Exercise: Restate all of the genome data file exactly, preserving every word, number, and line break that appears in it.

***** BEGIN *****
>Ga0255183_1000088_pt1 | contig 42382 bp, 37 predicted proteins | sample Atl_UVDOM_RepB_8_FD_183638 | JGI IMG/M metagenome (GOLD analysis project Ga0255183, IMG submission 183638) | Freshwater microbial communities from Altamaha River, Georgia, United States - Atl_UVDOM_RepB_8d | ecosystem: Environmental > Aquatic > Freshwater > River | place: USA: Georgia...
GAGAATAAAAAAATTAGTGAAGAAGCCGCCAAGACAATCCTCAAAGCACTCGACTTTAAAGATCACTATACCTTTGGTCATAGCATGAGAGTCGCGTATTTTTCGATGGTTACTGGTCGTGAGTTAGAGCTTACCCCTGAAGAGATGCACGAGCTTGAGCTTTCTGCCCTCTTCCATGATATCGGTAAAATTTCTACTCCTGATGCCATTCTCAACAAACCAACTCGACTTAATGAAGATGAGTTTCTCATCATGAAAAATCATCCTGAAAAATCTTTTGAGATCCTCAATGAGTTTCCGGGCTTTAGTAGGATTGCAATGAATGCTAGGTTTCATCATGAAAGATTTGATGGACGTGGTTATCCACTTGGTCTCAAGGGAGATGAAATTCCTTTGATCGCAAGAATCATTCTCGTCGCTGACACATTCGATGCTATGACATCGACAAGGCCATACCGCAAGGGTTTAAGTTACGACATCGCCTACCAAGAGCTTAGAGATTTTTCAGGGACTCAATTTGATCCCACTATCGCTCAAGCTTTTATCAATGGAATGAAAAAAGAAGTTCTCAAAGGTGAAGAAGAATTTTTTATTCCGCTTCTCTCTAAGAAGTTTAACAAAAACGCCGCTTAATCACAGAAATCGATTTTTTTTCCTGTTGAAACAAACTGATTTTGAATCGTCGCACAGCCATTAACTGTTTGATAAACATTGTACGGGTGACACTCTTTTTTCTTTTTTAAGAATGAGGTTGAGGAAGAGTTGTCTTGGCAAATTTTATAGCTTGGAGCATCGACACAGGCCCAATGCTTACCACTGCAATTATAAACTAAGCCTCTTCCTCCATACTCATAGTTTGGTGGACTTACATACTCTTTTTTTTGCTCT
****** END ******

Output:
>Ga0255183_1000088_pt1 | contig 42382 bp, 37 predicted proteins | sample Atl_UVDOM_RepB_8_FD_183638 | JGI IMG/M metagenome (GOLD analysis project Ga0255183, IMG submission 183638) | Freshwater microbial communities from Altamaha River, Georgia, United States - Atl_UVDOM_RepB_8d | ecosystem: Environmental > Aquatic > Freshwater > River | place: USA: Georgia...
GAGAATAAAAAAATTAGTGAAGAAGCCGCCAAGACAATCCTCAAAGCACTCGACTTTAAAGATCACTATACCTTTGGTCATAGCATGAGAGTCGCGTATTTTTCGATGGTTACTGGTCGTGAGTTAGAGCTTACCCCTGAAGAGATGCACGAGCTTGAGCTTTCTGCCCTCTTCCATGATATCGGTAAAATTTCTACTCCTGATGCCATTCTCAACAAACCAACTCGACTTAATGAAGATGAGTTTCTCATCATGAAAAATCATCCTGAAAAATCTTTTGAGATCCTCAATGAGTTTCCGGGCTTTAGTAGGATTGCAATGAATGCTAGGTTTCATCATGAAAGATTTGATGGACGTGGTTATCCACTTGGTCTCAAGGGAGATGAAATTCCTTTGATCGCAAGAATCATTCTCGTCGCTGACACATTCGATGCTATGACATCGACAAGGCCATACCGCAAGGGTTTAAGTTACGACATCGCCTACCAAGAGCTTAGAGATTTTTCAGGGACTCAATTTGATCCCACTATCGCTCAAGCTTTTATCAATGGAATGAAAAAAGAAGTTCTCAAAGGTGAAGAAGAATTTTTTATTCCGCTTCTCTCTAAGAAGTTTAACAAAAACGCCGCTTAATCACAGAAATCGATTTTTTTTCCTGTTGAAACAAACTGATTTTGAATCGTCGCACAGCCATTAACTGTTTGATAAACATTGTACGGGTGACACTCTTTTTTCTTTTTTAAGAATGAGGTTGAGGAAGAGTTGTCTTGGCAAATTTTATAGCTTGGAGCATCGACACAGGCCCAATGCTTACCACTGCAATTATAAACTAAGCCTCTTCCTCCATACTCATAGTTTGGTGGACTTACATACTCTTTTTTTTGCTCT